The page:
Lack of Federal Regulation of Medical Cannabis Raises Risks
Amid differences in state programs, product labeling improvements must be adopted to protect patients.
MEDICAL CANNABIS DIFFERS FROM THE STREET PRODUCT in that the plant must be reliably grown and handled according to good manufacturing practices. This allows growers to assay and establish the products’ contents with the intent to pass along that information to dispensaries and patients.
However, lack of federal regulation has led to significant differences among state programs, yielding a wide variety of cannabis formulations, products, and strain names, and lack of consistency in state labeling requirements has given rise to practices that risk patient safety. Thus, it is difficult for dispensaries to provide patients with clearly labeled products, a critical component for reproducible and safe effects.
NONSTANDARD, CONFUSING LABELING
State laws require products to be assayed and labeled by the grower for at least the 2 major cannabinoids of interest: cannabidiol (CBD) and tetrahydrocannabinol (THC). The amounts of these chemical constituents are clinically relevant for managing patients’ symptoms, but the way these components appear on labels is not standardized and introduces the risk of errors.
The 2 primary cannabinoids are often expressed as either CBD:THC or THC:CBD. Unfortunately, no international or national standard guides which cannabinoid is listed first when presented as a ratio, and most state regulations do not dictate a formal convention. Thus, the order may differ between growers and even within a grower’s product line.
Meanwhile, some labels display the product strength as a percentage of concentration, which can make it difficult to calculate the product’s actual amount of CBD and/or THC. For example, it is difficult to identify how much CBD and/or THC is in 0.5 mL of a 0.037% product, especially if the amount is not clearly listed. Some labels provide the milligrams amount of each primary ingredient, but too often, the milligrams amount of a liquid is listed without a corresponding volume, preventing the ability to determine the concentration. Although it is critical to know the actual milligrams amount of each primary component, especially THC, which is most likely to elicit clinical and/or adverse effects, again, there is no standard.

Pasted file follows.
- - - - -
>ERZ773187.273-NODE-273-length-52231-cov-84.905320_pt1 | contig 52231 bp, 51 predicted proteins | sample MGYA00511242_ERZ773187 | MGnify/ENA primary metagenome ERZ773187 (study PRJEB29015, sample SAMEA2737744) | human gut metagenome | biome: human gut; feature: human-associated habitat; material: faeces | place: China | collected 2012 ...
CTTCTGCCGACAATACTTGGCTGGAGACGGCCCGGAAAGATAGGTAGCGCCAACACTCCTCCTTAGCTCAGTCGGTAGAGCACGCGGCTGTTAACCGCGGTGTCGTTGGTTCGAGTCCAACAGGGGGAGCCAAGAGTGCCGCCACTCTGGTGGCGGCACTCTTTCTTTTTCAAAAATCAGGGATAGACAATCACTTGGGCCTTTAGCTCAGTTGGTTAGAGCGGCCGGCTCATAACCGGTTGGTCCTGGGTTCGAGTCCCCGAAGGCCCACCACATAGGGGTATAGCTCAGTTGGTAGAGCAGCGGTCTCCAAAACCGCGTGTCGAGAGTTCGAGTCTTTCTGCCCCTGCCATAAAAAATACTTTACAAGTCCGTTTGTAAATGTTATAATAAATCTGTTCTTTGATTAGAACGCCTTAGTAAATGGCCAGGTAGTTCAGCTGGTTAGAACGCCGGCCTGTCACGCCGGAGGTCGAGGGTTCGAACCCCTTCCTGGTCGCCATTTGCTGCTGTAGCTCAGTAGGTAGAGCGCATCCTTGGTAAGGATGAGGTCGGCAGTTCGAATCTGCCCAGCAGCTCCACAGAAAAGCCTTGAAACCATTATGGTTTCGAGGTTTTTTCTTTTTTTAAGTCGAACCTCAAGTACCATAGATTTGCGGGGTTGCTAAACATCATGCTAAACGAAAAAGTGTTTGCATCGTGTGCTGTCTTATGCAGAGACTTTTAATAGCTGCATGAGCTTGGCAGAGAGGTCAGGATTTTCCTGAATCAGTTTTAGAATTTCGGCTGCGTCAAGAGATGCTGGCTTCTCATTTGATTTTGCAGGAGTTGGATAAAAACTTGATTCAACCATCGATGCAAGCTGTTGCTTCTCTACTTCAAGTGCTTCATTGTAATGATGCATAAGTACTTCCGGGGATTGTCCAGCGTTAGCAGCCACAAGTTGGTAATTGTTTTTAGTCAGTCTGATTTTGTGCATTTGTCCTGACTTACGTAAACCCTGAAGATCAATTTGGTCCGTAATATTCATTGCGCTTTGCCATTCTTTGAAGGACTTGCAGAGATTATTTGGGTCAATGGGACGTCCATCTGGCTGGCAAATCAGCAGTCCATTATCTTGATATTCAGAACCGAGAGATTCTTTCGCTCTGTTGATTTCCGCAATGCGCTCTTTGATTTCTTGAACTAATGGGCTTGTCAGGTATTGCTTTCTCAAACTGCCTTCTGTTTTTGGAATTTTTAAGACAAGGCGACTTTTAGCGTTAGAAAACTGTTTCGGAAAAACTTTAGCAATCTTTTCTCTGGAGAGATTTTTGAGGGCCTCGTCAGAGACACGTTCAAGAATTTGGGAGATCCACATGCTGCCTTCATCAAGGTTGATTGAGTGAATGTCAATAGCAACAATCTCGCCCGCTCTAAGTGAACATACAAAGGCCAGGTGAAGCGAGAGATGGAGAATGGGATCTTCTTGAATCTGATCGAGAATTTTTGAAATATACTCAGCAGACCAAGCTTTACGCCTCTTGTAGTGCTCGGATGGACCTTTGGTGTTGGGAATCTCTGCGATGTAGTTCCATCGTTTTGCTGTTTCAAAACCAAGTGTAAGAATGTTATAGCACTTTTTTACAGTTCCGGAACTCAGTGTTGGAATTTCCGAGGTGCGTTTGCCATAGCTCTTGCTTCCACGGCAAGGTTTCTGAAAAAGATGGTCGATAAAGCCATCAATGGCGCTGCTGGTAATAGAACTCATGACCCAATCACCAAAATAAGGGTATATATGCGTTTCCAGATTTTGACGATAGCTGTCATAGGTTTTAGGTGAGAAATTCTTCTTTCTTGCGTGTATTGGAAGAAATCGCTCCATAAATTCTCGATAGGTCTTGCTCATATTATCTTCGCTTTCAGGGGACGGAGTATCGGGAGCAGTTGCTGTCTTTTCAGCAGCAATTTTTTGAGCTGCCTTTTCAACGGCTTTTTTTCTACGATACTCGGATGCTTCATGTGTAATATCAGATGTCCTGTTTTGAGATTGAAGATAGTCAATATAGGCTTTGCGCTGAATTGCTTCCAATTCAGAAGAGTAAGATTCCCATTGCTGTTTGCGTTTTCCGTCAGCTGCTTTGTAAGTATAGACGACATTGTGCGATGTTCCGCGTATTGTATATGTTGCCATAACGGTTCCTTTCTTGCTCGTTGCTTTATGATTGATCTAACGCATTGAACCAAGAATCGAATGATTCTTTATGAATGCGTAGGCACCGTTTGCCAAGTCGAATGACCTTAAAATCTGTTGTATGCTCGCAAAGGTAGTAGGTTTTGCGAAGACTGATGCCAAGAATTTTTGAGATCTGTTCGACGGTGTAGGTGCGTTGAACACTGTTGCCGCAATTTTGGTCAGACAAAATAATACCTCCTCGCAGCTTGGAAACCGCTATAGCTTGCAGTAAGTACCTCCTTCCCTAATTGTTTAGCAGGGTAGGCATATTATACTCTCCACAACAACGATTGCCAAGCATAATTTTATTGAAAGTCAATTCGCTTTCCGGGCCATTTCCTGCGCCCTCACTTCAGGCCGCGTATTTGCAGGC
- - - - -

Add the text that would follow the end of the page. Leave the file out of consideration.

In addition, some liquid products and most vaporization cartridges label only the outer carton, not the immediate container (bottle or cartridge) (see FIGURE). If the carton is discarded or lost, the unlabeled product may be confused with something else.
Certain dosage forms also lack important ingredient and label information. For example, tincture labels do not always include the alcohol content, and frequently the term tincture is misapplied to products that do not contain alcohol. Transdermal patches often lack key information, such as cautions about possible systemic effects, delivered dose, or onset and duration of effect.
SAFE PRACTICE RECOMMENDATIONS
Promoting patient safety requires labeling standards for medical cannabis products, at the very least to specify the CBD and THC concentrations and contents accurately and consistently, in metric units. Today’s predominantly used ratio expressions might not be the best format, given the potential for errors seen with previous use in other medications (eg, 1:10,000 for epinephrine); the format is now prohibited on most drug labels. Instead, clearly mandating the expression of concentrations and strengths of the CBD and THC contents in metric units (milligrams, grams, milligrams per milliliter) would provide the safest communication to both health care providers and patients.
All immediate product containers should be labeled, not just the outer packaging. Labels should also identify all inactive ingredients, especially additives, to help avoid use in patients with allergies to dyes and flavoring agents and mitigate potential drug-drug interactions. This information could be printed on a side panel to avoid cluttering the primary display panel.
The Institute for Safe Medication Practices (ISMP) would like to learn more about labeling and packaging problems or other practice issues with medical cannabis. Please report all close calls, errors, and hazards with medical cannabis to the ISMP National Medication Errors Reporting Program (ismp.org/report-medication-error).
Michael J. Gaunt, PharmD, is a medication safety analyst and the editor of ISMP Medication Safety Alert! Community/ Ambulatory Care newsletter at the Institute for Safe Medication Practices in Horsham, Pennsylvania.